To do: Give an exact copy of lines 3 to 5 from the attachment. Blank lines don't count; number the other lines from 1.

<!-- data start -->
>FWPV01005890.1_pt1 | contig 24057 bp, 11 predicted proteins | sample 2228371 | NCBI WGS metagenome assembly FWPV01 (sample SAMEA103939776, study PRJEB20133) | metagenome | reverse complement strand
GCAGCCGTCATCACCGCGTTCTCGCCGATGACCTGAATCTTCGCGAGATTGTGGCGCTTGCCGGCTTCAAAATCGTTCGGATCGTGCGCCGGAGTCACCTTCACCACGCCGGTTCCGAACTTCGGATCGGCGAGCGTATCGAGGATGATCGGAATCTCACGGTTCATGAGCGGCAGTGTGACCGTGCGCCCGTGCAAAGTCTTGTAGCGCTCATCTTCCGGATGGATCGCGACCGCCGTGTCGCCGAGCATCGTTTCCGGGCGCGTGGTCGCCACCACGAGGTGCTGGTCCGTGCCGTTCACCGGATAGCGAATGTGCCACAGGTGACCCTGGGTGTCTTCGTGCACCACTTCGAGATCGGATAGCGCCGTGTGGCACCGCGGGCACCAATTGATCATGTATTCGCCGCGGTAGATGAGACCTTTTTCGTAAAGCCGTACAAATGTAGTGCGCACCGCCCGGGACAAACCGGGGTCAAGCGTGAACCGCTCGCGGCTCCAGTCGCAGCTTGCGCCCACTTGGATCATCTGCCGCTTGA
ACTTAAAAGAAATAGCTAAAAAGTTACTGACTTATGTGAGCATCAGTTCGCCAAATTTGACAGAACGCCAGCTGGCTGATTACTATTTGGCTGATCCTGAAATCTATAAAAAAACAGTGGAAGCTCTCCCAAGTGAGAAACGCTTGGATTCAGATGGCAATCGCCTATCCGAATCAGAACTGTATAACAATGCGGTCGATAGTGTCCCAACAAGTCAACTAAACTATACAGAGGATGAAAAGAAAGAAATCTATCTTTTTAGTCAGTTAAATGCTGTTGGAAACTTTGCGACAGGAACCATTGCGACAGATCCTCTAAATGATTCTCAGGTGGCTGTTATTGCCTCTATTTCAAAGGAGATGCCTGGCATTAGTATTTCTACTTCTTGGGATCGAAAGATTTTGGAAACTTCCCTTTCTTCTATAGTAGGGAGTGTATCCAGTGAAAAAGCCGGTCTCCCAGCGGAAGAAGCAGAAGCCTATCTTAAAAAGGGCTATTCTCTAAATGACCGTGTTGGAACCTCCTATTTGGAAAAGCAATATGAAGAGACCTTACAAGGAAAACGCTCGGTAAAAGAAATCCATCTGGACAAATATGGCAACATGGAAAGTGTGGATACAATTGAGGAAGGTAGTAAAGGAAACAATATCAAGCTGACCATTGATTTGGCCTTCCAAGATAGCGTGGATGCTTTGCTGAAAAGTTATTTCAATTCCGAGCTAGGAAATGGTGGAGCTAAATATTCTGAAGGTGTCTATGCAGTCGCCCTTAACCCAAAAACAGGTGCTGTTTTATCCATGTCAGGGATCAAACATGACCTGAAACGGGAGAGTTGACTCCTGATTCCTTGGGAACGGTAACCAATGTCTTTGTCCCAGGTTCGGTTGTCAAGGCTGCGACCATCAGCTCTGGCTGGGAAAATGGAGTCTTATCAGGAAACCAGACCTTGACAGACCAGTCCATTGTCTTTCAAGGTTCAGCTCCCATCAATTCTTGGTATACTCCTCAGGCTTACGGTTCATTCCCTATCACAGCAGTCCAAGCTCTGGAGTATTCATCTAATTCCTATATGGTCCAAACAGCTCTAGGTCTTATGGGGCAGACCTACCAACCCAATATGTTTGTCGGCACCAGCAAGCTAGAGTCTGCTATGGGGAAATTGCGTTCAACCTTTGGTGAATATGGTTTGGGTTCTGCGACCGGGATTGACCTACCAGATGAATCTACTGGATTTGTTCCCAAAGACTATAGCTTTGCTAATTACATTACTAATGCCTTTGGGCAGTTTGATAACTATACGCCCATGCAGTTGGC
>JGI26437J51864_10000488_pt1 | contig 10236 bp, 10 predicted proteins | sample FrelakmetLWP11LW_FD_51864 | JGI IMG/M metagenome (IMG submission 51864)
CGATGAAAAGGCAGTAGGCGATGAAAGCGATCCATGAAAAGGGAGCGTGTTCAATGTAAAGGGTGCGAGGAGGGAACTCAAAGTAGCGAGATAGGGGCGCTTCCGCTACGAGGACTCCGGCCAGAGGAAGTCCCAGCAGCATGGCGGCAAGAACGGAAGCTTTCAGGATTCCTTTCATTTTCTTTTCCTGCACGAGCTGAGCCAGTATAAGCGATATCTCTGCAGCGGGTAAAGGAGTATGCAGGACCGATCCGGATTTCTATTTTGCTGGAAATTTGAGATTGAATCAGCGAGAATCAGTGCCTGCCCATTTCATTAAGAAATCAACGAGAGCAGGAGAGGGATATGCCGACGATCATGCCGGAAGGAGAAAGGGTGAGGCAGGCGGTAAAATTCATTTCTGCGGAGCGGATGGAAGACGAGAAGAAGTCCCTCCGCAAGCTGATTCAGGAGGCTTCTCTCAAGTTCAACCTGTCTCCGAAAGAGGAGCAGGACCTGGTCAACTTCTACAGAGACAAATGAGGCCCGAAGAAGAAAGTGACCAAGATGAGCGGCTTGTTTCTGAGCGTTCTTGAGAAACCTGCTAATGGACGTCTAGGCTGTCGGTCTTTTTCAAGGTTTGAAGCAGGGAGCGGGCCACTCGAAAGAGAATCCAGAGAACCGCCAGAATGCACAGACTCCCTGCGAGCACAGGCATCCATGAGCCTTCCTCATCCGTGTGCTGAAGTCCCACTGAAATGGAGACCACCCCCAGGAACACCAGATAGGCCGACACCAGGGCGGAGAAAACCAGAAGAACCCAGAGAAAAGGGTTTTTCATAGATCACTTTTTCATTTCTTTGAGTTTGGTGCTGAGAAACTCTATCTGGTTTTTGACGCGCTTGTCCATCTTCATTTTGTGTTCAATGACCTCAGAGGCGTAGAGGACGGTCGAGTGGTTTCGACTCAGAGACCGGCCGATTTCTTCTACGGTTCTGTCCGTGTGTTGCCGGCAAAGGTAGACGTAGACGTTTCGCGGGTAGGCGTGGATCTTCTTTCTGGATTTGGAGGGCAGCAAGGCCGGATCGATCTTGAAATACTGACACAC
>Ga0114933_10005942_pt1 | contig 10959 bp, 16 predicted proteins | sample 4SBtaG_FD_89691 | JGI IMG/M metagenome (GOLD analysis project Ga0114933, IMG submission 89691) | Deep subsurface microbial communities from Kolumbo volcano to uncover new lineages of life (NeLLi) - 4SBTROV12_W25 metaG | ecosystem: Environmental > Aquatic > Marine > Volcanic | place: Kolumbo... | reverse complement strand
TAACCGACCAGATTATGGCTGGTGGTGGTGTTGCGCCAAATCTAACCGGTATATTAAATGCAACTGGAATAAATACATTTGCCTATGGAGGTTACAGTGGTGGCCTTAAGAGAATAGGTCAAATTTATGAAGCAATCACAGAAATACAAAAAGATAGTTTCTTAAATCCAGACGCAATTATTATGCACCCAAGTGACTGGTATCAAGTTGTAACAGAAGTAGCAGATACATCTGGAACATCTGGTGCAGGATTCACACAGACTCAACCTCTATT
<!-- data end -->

ACTTAAAAGAAATAGCTAAAAAGTTACTGACTTATGTGAGCATCAGTTCGCCAAATTTGACAGAACGCCAGCTGGCTGATTACTATTTGGCTGATCCTGAAATCTATAAAAAAACAGTGGAAGCTCTCCCAAGTGAGAAACGCTTGGATTCAGATGGCAATCGCCTATCCGAATCAGAACTGTATAACAATGCGGTCGATAGTGTCCCAACAAGTCAACTAAACTATACAGAGGATGAAAAGAAAGAAATCTATCTTTTTAGTCAGTTAAATGCTGTTGGAAACTTTGCGACAGGAACCATTGCGACAGATCCTCTAAATGATTCTCAGGTGGCTGTTATTGCCTCTATTTCAAAGGAGATGCCTGGCATTAGTATTTCTACTTCTTGGGATCGAAAGATTTTGGAAACTTCCCTTTCTTCTATAGTAGGGAGTGTATCCAGTGAAAAAGCCGGTCTCCCAGCGGAAGAAGCAGAAGCCTATCTTAAAAAGGGCTATTCTCTAAATGACCGTGTTGGAACCTCCTATTTGGAAAAGCAATATGAAGAGACCTTACAAGGAAAACGCTCGGTAAAAGAAATCCATCTGGACAAATATGGCAACATGGAAAGTGTGGATACAATTGAGGAAGGTAGTAAAGGAAACAATATCAAGCTGACCATTGATTTGGCCTTCCAAGATAGCGTGGATGCTTTGCTGAAAAGTTATTTCAATTCCGAGCTAGGAAATGGTGGAGCTAAATATTCTGAAGGTGTCTATGCAGTCGCCCTTAACCCAAAAACAGGTGCTGTTTTATCCATGTCAGGGATCAAACATGACCTGAAACGGGAGAGTTGACTCCTGATTCCTTGGGAACGGTAACCAATGTCTTTGTCCCAGGTTCGGTTGTCAAGGCTGCGACCATCAGCTCTGGCTGGGAAAATGGAGTCTTATCAGGAAACCAGACCTTGACAGACCAGTCCATTGTCTTTCAAGGTTCAGCTCCCATCAATTCTTGGTATACTCCTCAGGCTTACGGTTCATTCCCTATCACAGCAGTCCAAGCTCTGGAGTATTCATCTAATTCCTATATGGTCCAAACAGCTCTAGGTCTTATGGGGCAGACCTACCAACCCAATATGTTTGTCGGCACCAGCAAGCTAGAGTCTGCTATGGGGAAATTGCGTTCAACCTTTGGTGAATATGGTTTGGGTTCTGCGACCGGGATTGACCTACCAGATGAATCTACTGGATTTGTTCCCAAAGACTATAGCTTTGCTAATTACATTACTAATGCCTTTGGGCAGTTTGATAACTATACGCCCATGCAGTTGGC
>JGI26437J51864_10000488_pt1 | contig 10236 bp, 10 predicted proteins | sample FrelakmetLWP11LW_FD_51864 | JGI IMG/M metagenome (IMG submission 51864)
CGATGAAAAGGCAGTAGGCGATGAAAGCGATCCATGAAAAGGGAGCGTGTTCAATGTAAAGGGTGCGAGGAGGGAACTCAAAGTAGCGAGATAGGGGCGCTTCCGCTACGAGGACTCCGGCCAGAGGAAGTCCCAGCAGCATGGCGGCAAGAACGGAAGCTTTCAGGATTCCTTTCATTTTCTTTTCCTGCACGAGCTGAGCCAGTATAAGCGATATCTCTGCAGCGGGTAAAGGAGTATGCAGGACCGATCCGGATTTCTATTTTGCTGGAAATTTGAGATTGAATCAGCGAGAATCAGTGCCTGCCCATTTCATTAAGAAATCAACGAGAGCAGGAGAGGGATATGCCGACGATCATGCCGGAAGGAGAAAGGGTGAGGCAGGCGGTAAAATTCATTTCTGCGGAGCGGATGGAAGACGAGAAGAAGTCCCTCCGCAAGCTGATTCAGGAGGCTTCTCTCAAGTTCAACCTGTCTCCGAAAGAGGAGCAGGACCTGGTCAACTTCTACAGAGACAAATGAGGCCCGAAGAAGAAAGTGACCAAGATGAGCGGCTTGTTTCTGAGCGTTCTTGAGAAACCTGCTAATGGACGTCTAGGCTGTCGGTCTTTTTCAAGGTTTGAAGCAGGGAGCGGGCCACTCGAAAGAGAATCCAGAGAACCGCCAGAATGCACAGACTCCCTGCGAGCACAGGCATCCATGAGCCTTCCTCATCCGTGTGCTGAAGTCCCACTGAAATGGAGACCACCCCCAGGAACACCAGATAGGCCGACACCAGGGCGGAGAAAACCAGAAGAACCCAGAGAAAAGGGTTTTTCATAGATCACTTTTTCATTTCTTTGAGTTTGGTGCTGAGAAACTCTATCTGGTTTTTGACGCGCTTGTCCATCTTCATTTTGTGTTCAATGACCTCAGAGGCGTAGAGGACGGTCGAGTGGTTTCGACTCAGAGACCGGCCGATTTCTTCTACGGTTCTGTCCGTGTGTTGCCGGCAAAGGTAGACGTAGACGTTTCGCGGGTAGGCGTGGATCTTCTTTCTGGATTTGGAGGGCAGCAAGGCCGGATCGATCTTGAAATACTGACACAC